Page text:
Last year, when I lived in Israel, it was impossible to overlook the approach of the High Holidays. In the U.S., where the Jewish calendar competes with many others for prominence in our lives, the holidays always seem to sneak up on me as I'm immersed in the new school year, the onset of fall, the beginning of the primetime television season, the transition from baseball to football. In the minimal time I have previously devoted to the chagim [holidays], I have always focused, as I think most Jews tend to, on self-reflection as a path to teshuvah, or repentance. The holidays are brief, usually discrete, respites in times of transition to pause and reflect. Much like the shofar blasts that usher in the holiday, Rosh Hashanah serves as a calendrical dinner bell, clamoring for me to wash up and get ready for the serious introspection demanded by Yom Kippur.

But in Israel the holidays come as no surprise. Weeks before the chagim begin, store clerks and passersby say goodbye or greet you by wishing "Shana Tova [Happy New Year]," television commercials are dominated by Rosh Hashanah-themed products, and the streets are papered with fliers advertising pre-holiday seminars of all kinds. And then, unique to Israel, there's the opportunity to visit the Jerusalem Biblical Zoo. Last year, a pre-holidays trip to the zoo was one of the most meaningful reminders of the themes of the holidays that I've ever had.

The zoo's mission is to preserve endangered species, with a particular--though not exclusive--focus on animals mentioned in the Bible. To pound the biblical message home, the visitors' center is housed in a large ark. But beyond its kitschy and touristy elements, the zoo masterfully highlights the marvels of creation.

The Jerusalem Biblical Zoo is built in a valley on the southwestern outskirts of the city, past the mall and the soccer stadium. A small man-made lake occupies the center of the valley, and the main path winds around the lake, bobbing and weaving to expose visitors to each of the habitats created for various species. Unlike the ultra-deluxe mega-zoos that feature multi-million dollar buildings to house certain species in habitats that match their native ecosystems, the Biblical Zoo, presumably like its predecessor in preservation, Noah's Ark, has a simple aesthetic. Within that basic aesthetic, the Zoo manages, in a way that is humane and accessible, to present endangered animals from all corners of the world, even those--lemurs, flamingos, penguins-- completely incongruous in the desert climes of Jerusalem. That accessibility, the closeness of the animals and the minimal structures separating us from them, allows, even standing in the desert with a repro ark looming nearby, an unusual intimacy with nature.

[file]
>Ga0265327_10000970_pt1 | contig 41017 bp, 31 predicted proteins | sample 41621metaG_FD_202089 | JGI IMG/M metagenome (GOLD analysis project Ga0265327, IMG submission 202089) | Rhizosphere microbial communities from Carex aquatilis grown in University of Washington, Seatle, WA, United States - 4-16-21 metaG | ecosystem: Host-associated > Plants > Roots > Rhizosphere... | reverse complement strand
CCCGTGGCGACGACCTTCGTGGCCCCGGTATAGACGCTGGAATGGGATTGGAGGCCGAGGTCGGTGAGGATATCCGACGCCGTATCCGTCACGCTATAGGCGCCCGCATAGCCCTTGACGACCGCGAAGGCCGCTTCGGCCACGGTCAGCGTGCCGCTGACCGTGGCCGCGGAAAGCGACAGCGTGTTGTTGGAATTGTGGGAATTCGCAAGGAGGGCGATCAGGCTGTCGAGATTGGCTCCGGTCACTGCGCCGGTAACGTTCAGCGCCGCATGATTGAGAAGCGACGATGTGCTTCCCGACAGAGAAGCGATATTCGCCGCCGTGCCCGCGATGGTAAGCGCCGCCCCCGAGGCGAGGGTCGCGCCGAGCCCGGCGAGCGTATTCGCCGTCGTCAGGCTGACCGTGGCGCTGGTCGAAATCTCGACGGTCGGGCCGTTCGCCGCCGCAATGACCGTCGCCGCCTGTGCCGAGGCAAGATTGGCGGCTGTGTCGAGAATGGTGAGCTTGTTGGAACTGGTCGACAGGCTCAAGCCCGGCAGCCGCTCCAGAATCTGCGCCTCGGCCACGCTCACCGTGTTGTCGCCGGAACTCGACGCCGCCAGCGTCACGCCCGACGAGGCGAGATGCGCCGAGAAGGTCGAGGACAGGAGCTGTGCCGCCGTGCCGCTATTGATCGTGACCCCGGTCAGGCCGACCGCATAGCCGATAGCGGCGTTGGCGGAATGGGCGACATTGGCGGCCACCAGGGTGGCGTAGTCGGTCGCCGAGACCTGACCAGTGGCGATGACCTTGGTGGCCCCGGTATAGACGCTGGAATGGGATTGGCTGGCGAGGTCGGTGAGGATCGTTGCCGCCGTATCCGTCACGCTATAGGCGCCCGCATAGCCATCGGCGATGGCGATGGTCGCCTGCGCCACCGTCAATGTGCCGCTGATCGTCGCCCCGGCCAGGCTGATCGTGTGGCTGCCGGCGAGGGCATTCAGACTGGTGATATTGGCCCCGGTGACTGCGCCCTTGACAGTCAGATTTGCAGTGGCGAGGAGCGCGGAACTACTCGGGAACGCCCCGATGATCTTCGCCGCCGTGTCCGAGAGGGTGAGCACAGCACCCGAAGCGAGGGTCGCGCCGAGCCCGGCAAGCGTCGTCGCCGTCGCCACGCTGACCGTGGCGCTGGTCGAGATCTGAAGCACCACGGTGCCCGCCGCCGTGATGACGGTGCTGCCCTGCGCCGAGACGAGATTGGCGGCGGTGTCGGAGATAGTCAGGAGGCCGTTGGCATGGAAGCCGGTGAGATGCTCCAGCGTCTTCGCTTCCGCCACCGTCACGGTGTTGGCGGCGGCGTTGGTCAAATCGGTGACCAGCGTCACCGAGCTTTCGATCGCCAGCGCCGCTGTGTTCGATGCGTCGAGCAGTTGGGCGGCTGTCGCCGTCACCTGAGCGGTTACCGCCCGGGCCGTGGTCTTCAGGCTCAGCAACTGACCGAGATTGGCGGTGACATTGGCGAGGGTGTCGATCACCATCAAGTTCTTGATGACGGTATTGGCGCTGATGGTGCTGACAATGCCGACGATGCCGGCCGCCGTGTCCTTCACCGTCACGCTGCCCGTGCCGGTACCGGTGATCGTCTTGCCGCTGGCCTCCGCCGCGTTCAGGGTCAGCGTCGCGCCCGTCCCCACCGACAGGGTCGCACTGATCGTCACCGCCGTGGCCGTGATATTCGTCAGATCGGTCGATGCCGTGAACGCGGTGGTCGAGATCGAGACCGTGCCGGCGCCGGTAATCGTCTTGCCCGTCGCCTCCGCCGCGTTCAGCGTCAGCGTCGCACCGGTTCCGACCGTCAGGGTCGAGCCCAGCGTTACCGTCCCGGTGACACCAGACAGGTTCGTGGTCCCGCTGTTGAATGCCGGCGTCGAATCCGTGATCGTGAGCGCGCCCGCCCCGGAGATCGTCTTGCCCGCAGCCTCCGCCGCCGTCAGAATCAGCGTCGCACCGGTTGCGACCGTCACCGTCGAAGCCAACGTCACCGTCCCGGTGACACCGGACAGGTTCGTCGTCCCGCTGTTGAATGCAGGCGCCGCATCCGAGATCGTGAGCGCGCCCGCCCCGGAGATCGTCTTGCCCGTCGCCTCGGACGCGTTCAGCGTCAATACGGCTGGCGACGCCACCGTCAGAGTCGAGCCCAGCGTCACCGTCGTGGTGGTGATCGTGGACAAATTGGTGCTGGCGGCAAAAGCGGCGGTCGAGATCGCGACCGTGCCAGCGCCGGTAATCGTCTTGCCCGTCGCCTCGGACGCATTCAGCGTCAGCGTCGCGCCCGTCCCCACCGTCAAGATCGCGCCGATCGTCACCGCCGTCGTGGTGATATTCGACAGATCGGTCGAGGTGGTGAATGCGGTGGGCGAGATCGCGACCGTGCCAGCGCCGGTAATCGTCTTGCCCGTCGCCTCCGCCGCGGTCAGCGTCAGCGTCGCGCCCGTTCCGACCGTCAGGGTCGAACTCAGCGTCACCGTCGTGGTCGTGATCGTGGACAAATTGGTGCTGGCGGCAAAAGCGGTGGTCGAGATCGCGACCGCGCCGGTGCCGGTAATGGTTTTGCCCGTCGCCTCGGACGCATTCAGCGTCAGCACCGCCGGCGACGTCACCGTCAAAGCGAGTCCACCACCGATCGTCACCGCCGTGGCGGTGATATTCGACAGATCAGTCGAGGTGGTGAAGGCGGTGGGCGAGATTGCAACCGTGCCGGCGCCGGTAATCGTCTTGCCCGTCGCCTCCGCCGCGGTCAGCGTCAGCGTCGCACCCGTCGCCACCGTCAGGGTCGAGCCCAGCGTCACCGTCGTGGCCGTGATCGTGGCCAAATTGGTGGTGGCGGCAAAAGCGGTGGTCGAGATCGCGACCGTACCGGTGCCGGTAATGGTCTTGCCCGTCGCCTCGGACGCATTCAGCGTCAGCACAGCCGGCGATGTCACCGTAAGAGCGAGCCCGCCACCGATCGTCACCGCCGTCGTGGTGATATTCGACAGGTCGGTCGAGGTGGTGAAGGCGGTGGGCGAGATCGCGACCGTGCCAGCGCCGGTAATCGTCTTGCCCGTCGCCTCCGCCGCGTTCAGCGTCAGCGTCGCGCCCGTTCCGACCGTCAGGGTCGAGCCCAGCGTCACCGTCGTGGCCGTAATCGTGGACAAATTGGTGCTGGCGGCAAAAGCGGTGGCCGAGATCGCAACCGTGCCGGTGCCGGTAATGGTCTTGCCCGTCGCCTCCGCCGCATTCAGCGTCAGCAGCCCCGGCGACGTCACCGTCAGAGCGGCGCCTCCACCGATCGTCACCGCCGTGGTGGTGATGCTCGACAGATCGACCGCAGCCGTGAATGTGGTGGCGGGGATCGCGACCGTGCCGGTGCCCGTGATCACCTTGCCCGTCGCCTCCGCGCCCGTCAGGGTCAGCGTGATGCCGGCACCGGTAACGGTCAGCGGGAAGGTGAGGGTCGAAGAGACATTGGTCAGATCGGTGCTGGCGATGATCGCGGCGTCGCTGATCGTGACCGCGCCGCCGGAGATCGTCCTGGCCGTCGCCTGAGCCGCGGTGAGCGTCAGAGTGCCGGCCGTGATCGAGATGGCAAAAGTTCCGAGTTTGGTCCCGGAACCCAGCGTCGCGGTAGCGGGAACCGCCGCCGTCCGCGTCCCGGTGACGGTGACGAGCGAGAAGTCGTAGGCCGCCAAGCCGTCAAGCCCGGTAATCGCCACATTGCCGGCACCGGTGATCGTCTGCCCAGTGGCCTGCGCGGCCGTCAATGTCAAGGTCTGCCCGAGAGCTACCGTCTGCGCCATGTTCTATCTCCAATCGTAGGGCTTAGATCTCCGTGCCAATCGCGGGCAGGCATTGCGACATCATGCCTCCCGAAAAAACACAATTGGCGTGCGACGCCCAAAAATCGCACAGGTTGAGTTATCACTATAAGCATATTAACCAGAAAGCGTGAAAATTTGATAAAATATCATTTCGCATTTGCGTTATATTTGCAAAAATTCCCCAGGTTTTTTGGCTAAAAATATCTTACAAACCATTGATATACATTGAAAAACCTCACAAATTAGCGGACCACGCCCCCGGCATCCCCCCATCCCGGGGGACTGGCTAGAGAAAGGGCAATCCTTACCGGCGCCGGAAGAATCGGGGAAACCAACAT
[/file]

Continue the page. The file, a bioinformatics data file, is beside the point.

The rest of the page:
Standing on a walkway while a giraffe strained its neck for the few extra centimeters it needed to reach the long, lush grass near my feet; making extended eye contact with a wallabee; watching ring-tailed lemurs swing in the trees and hippos bathe, it was impossible to escape the majesty of the natural world.

There, amidst the animals, just a few days before the High Holidays, I heard a metaphorical shofar call in the trumpet of the elephants and the insistent cawing of the parrots. Rosh Hashanah came alive to me as much more than merely the start of the new year. Unbidden, from recesses of memory I did not know I had, the liturgy of the shofar service echoed in my head: "Hayom horat olam, This is the birthday of the world, the anniversary of creation." Rosh Hashanah transformed from my egg-timer view of the holiday as a time for self-reflection into an animating force for a broader understanding of repentance and renewal.